Conference opening and making sense of the science

Simon Collins, HIV i-Base

Introduction and background

This conference was opened by Dr Anton Pozniak, IAS head and co-chair of AIDS 2020 and Dr Tedros Adhanom Ghebreyesus, Director-General of the World Health Organization (WHO) set the background for the workshop. This included parallels between HIV and COVID-19 and acknowledging the talk from Nkosi Johnson 20 years ago at the IAS conference in Durban. (webcast)

The notes below summarise the next three talks from leading experts in global health provided overviews of different aspects of COVID-19 under the heading ‘making sense of the science’. A common theme included the importance of community engagement in campaigns to reduce further incidence. (webcast)

Global summary of COVID-19

Anthony Fauci, NIAID

Dr Anthony Fauci provided an overview of the rapid development of COVID-19 into a global pandemic that is continuing to get worse.

SARS-CoV-2 transmission – largely via droplets, but airborne risk is likely to have some role – occurs in perhaps 40-45% of cases from people likely to be asymptomatic, with an incubation period of 4-5 days but out to 14 days.

Early flu-like symptoms include fever, cough, fatigue, shortness of breath, myalgia but also loss of smell/taste etc that can precede onset. The range of responses from the same virus ranges from asymptomatic to mild/moderate, severe (80%) (14%) and critical (5%) with fatal outcomes in 1%). Older age is a predominant risk, with underlying medical conditions strongly associated with outcomes – complicated by race/ethnicity and higher risk employment.

In covering the range of therapeutic approaches, remdesivir was referred to as “a significant but modest impact on recovery”, whereas dexamethasone reduces mortality in advanced disease requiring oxygen and ventilation with no supportive data for earlier stages of infection.

The strategic approach to vaccines includes supporting research into multiple lead compounds with the need and hope that several different approaches will all be effective. Several phase 3 studies have either started or are imminent – and the importance of planning for massive scale-up to meet the global need.

Origin of COVID-19 and response in South Africa

Salim Abdool Karim, CAPRISA

SARS-CoV-2 is distinguished from related infections – SARS-1 and MERS are similar bat coronaviruses spread through intermediate animal hosts – by the high affinity ACE2 receptor binding capability of the spike protein. This difference enabled SARS-CoV-2 to spread so rapidly and extensively from human to human, with more than 10 million infections globally, within a few months.

  • Person to person spread is due to many cells in the nose and back of throat having ACE2 receptors – making transmission easily spread. One example of the risk from prolonged close contact at work comes from 79/137 (58%) employees at a call centre catching SARS-CoV-2 – from one initial source infection.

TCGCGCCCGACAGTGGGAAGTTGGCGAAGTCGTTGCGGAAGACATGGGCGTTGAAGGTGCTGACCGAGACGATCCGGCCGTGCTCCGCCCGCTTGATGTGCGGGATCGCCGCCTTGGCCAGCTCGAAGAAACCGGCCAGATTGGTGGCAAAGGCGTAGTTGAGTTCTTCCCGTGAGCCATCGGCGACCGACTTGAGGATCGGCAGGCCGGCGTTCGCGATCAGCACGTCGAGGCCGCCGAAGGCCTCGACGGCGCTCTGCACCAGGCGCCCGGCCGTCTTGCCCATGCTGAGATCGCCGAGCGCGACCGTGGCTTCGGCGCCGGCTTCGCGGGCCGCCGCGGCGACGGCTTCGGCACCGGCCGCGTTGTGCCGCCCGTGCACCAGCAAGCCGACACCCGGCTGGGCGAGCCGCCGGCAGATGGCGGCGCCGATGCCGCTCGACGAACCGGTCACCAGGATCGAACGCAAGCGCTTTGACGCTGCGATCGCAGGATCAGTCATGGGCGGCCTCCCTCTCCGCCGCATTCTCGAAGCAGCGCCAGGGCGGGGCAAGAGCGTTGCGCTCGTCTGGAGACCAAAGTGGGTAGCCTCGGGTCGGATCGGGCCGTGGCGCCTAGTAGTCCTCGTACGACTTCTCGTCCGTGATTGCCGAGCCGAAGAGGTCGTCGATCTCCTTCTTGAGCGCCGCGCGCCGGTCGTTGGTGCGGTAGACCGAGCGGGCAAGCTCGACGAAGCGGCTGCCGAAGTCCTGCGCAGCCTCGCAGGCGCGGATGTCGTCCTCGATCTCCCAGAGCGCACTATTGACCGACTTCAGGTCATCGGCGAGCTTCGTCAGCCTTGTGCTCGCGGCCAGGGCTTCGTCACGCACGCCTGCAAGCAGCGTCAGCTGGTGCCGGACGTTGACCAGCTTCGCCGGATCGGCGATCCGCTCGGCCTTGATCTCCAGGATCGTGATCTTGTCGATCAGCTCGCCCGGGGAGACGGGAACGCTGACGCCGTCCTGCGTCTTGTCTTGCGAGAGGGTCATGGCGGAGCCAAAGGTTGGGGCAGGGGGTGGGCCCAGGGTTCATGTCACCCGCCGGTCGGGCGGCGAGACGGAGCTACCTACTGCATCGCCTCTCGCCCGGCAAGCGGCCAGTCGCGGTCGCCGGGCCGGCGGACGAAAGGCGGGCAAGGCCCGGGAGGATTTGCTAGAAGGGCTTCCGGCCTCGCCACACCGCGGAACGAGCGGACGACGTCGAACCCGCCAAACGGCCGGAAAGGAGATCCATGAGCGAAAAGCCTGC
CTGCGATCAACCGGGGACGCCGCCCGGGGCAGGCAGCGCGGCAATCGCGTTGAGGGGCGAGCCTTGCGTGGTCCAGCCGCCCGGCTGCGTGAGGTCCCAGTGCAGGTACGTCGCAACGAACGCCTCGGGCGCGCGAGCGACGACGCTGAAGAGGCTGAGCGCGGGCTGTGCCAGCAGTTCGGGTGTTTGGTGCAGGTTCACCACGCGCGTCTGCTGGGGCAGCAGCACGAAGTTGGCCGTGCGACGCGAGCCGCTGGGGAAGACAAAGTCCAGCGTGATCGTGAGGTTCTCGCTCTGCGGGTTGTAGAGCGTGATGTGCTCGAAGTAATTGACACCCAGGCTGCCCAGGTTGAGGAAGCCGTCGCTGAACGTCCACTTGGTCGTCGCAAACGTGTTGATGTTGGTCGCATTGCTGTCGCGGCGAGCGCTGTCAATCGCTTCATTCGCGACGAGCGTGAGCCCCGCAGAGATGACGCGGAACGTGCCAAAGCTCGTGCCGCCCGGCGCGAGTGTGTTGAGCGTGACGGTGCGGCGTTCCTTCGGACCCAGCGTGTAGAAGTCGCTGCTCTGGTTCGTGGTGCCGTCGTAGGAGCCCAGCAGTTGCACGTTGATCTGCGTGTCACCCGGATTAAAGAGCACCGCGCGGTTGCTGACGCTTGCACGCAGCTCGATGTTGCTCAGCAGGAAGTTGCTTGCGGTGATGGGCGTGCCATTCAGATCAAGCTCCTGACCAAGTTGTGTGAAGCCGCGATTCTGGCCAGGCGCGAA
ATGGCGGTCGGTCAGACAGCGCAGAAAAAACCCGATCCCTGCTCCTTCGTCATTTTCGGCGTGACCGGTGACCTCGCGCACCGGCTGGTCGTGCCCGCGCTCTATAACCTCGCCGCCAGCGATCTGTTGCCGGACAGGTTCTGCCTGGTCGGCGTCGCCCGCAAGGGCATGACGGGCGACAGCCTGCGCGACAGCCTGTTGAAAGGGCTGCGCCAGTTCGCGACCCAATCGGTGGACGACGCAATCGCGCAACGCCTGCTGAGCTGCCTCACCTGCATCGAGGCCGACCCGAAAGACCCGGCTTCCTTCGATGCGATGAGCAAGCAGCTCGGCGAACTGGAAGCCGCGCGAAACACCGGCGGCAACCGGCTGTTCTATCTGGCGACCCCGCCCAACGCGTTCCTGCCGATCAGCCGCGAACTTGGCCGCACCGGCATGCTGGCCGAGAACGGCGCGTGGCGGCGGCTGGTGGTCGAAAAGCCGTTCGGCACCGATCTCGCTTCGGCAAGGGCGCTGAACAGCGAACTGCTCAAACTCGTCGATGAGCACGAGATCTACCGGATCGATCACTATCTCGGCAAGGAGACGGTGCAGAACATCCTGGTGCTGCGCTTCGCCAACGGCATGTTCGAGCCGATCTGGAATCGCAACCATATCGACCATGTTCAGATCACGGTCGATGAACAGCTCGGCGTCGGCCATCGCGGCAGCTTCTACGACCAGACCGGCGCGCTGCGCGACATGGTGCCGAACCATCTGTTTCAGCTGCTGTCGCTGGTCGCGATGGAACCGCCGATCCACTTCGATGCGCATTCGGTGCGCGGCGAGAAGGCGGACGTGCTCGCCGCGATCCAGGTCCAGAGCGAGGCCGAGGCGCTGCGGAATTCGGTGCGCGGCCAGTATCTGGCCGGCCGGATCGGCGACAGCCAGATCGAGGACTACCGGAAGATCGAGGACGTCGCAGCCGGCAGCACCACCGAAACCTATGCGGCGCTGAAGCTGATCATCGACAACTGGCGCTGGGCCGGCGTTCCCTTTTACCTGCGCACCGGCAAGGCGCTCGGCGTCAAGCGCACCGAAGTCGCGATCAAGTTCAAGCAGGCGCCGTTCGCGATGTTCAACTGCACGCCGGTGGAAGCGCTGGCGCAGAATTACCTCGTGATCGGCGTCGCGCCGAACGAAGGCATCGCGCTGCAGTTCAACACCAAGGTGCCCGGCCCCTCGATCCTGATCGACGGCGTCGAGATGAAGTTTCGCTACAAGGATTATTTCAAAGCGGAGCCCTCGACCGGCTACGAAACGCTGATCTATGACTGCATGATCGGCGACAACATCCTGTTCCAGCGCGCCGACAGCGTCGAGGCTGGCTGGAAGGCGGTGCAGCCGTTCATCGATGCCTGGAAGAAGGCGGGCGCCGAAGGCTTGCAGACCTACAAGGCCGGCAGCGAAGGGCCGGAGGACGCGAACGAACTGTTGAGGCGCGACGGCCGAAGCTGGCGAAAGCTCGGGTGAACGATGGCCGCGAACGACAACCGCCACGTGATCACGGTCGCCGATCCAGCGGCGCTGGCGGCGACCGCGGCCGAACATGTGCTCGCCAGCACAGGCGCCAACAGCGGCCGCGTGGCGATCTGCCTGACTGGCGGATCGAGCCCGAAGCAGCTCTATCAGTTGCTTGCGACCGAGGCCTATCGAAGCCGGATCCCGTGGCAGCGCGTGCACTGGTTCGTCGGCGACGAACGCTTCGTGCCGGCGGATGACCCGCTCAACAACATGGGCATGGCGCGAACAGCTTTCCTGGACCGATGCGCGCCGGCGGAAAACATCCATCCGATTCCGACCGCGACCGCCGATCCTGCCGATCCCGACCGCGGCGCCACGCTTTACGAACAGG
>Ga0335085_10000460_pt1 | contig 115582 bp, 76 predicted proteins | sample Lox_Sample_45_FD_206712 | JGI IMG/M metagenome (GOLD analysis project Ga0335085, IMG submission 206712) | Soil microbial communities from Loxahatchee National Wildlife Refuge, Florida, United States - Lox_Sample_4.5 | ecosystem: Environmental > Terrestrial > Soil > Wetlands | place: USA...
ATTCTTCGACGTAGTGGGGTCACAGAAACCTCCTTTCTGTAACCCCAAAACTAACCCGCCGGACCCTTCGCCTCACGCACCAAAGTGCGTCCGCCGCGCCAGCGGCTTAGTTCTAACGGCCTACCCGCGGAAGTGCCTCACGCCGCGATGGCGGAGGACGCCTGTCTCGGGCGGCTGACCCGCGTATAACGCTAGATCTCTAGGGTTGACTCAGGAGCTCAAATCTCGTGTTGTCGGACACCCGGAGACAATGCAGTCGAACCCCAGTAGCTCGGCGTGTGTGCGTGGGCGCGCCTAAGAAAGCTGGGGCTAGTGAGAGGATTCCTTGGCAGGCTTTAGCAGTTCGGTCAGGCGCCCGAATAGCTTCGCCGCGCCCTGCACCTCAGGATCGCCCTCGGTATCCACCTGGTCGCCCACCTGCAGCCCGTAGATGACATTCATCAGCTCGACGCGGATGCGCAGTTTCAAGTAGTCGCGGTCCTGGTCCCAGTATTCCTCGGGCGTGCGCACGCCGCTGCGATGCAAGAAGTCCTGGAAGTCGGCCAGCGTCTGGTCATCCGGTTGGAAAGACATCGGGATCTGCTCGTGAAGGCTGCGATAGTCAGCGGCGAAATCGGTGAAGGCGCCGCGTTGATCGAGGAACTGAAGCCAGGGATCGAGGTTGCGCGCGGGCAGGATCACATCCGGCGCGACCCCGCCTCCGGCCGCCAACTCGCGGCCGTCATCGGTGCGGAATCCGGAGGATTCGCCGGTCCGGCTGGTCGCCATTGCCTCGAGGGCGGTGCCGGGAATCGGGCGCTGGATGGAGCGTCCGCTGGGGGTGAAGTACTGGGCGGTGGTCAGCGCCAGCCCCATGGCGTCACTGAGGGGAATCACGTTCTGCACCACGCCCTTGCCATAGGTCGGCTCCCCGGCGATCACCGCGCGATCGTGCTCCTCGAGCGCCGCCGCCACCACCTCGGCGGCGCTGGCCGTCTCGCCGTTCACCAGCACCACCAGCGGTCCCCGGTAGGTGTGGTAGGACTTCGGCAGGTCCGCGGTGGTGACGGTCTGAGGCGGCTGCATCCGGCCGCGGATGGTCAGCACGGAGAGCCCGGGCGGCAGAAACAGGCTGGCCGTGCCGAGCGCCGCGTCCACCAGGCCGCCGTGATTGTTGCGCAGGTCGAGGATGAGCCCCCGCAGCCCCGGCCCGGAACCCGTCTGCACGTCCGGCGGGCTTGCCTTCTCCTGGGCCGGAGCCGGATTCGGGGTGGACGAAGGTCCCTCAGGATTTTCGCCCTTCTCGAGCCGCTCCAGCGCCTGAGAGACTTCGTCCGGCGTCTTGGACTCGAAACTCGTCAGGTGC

• Transmission via infectious surfaces – for example, with virus on stainless steel and plastics remaining infectious for 3-4 days. In a hospital setting this will include bed rails, light switches, medical equipment etc. The risk then comes from self-inoculation when individuals touch their face.
  • Airborne risk – aerosols 5 microns or less that survive in air play an uncertain but definite role. An example showing this risk included diners at a restaurant becoming infected based on direction of air from air conditioning.

Based on current data, the large close-crowded Black Lives Matter demonstrations did not lead to more infections, with protection linked to these being outside vs confined spaces.

While the prevention toolbox includes social distancing, hand hygiene and cloth masks as main stays, with environmental cleaning, testing and isolation.

Using data to drive the US response

Deborah Birx, US Ambassador

This talk emphasised the importance of engaging community responses – including testing by people without symptoms – and was informed by data from the significant and serious continued US epidemic.

The US is a high income setting, with high mortality, linked to an older population and higher comorbidities. US data is tracked by state and county, following new infections and changes in percentage of positive results with tailored prevention responses based on local incidence. Some states have counties with upwards of 20% positivity and others still report zero cases.

In the US, as with many other countries, the most vulnerable populations include the poorest (income <$25 pa), race (native Americans, Latin and African American) and those with comorbidities.

As with HIV, reducing new infections depends on community responses that brings testing to asymptomatic people from communities at higher risk. Daily data summaries identify highest risk areas to prioritise prevention interventions including pooled testing in households, schools and other community settings.

Links to other websites are current at date of posting but not maintained.